Hiking is an activity of moderate difficulty, which involves walking across long distances, usually on trails or roads. The duration of the activity varies between short half-day programs and longer itineraries of more than 20 days. It is usually an activity that allows groups of different sizes.
Hiking and trekking are two terms that are sometimes used interchangeably. The difference between each of them is usually the duration of the specific activity. Hiking is associated with shorter programs, while hiking is used to describe longer programs of a week or more.
Hiking is also a great way to immerse yourself in the culture and history of a country or area. Longer programs will take you to experience local communities and sample unique local food. Hiking is where the trail meets people, and mountain sports meet cultural adventure.
Hiking is not just walking. That is why the role of mountain guides is essential for a safe and interesting hiking experience. They will know the state of the different trails and roads, establish the best itineraries and determine the safety of each one of them. This includes knowledge about the flora and fauna in the area, how to interact with and respect it.
What equipment do you need?
This will depend on the duration of the program, and especially if it is an evening program or not. Generally you will need:
- Two different pairs of shoes: one pair of sturdy and waterproof walking shoes, and one lighter pair (slippers or sandals)
- Rain and windproof jacket and pants
- Hat or cap
- 35- or 40-liter backpack (you generally need to bring your own gear, unless it’s a longer hike, in which case there are sometimes chargers)
- Water bottle
- Walking sticks
- Preparing for an outdoor trip is a big part of the adventure. For a first hike, even if it’s short on a nearby trail, one should always be prepared. Simple mistakes can cause major problems while you’re hiking. So from what you carry to the food and equipment you bring, everything needs to be thought through correctly.
To ensure a smooth first hike, avoid these common hiking mistakes that beginners often make:
Choose the wrong backpack
Many first-time hikers make the mistake of choosing a backpack just because it’s lightweight, and that’s it. A good package has a great impact on your hiking adventure. You need to consider size and fit, quality and usability.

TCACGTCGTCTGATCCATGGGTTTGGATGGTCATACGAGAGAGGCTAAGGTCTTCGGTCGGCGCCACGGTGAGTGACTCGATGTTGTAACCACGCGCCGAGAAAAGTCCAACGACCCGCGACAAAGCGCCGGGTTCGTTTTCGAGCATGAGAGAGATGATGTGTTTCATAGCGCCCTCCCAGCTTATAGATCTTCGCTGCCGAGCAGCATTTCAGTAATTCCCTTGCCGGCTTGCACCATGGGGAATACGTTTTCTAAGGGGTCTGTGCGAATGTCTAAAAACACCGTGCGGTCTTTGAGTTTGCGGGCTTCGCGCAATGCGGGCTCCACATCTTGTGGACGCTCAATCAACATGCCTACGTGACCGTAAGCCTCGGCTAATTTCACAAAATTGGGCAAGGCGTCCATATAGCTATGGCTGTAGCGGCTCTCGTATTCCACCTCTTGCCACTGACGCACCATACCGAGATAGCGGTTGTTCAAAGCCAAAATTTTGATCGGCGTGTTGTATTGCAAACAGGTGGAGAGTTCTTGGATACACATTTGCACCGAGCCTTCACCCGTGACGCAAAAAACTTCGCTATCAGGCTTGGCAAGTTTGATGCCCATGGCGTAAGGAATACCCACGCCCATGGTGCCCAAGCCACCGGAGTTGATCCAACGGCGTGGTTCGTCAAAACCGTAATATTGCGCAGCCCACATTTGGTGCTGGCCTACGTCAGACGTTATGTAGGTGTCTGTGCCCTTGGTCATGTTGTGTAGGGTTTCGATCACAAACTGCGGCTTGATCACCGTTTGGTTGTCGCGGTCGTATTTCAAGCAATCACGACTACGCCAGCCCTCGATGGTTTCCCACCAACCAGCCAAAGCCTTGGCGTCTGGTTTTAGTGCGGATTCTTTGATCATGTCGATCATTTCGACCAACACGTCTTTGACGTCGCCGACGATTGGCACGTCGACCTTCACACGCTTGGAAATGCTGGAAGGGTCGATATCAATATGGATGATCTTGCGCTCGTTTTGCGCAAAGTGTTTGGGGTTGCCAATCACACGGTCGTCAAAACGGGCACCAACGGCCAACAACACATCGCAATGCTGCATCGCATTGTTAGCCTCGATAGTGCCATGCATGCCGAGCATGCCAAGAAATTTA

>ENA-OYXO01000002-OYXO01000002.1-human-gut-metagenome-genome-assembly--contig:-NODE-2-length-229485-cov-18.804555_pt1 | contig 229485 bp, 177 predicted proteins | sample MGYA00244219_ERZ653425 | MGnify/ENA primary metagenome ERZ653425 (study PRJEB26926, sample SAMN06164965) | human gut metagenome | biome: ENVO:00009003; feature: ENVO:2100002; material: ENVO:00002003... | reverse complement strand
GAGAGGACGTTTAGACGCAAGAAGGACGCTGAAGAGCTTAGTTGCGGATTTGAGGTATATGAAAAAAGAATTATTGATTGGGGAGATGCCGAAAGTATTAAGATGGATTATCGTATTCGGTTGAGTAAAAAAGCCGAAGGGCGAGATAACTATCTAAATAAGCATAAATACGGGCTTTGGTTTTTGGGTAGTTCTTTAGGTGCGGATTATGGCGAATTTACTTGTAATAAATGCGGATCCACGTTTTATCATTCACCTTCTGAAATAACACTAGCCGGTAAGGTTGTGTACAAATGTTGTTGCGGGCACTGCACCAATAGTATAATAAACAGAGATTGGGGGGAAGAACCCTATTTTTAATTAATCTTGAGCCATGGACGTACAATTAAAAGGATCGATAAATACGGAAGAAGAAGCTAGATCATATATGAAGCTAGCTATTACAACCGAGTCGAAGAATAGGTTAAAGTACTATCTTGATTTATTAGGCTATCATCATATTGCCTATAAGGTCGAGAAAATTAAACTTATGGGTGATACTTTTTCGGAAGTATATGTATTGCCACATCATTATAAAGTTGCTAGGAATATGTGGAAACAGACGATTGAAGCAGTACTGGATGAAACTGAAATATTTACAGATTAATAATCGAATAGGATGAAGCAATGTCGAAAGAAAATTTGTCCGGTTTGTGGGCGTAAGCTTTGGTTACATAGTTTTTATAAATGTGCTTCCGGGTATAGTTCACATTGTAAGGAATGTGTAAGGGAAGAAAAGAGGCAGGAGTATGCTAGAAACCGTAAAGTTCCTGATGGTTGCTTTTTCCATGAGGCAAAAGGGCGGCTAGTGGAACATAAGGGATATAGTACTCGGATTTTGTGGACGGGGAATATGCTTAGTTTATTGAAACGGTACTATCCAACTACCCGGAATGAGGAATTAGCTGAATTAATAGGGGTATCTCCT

When choosing a hiking backpack, consider the weather, season, length of your trip, and the distance you go.
Wearing the wrong clothes
You are thinking, it is only a day walk and you should not think much about what you are going to wear, wrong. A short or long walk, proper clothing is important to ensure comfort on the road. Cotton fabric, even light ones, dries a little from sweat (or rain). This increases the risk of hypothermia.
Opt for absorbent fabrics instead of polyester and wool. Don’t forget to wear comfortable socks and shoes too!
Do not bring a first aid kit.
The outdoors is accident prone and if you’re a novice at hiking you should come prepared in case of medical emergencies, be it a scratch, splinter, allergy, or snakebite. Pack an appropriate first aid kit for the duration of your trip and the size of your group. If there is an item you don’t know how to use, be sure to learn beforehand. Safety must be your highest priority.
In fact, breakfast is the most important meal of the day. Before your walk, you need all the energy you can get from a healthy, balanced meal. Opt for fiber-rich foods and protein to keep your metabolism going and energize it. Smoothies, yogurt with fruit and granola or some eggs are good examples.
Always choose a path that is right for you. If you are a beginner, first walk on easy trails, preferably with a guide. Control your pace and rest when you’re tired. Don’t feel pressured to keep up with the other hikers.
Save yourself the trouble – avoid these common hiking mistakes!
Daniel J. Smith is a survival expert. Having lived life outdoors since she was very young, she loves to share her experience of camping, hiking, traveling, motorhome living and many more. He has also started his own company called OutBright, which will soon sell products that cater to campers, hikers, travelers, and all adventure-loving outdoorsmen.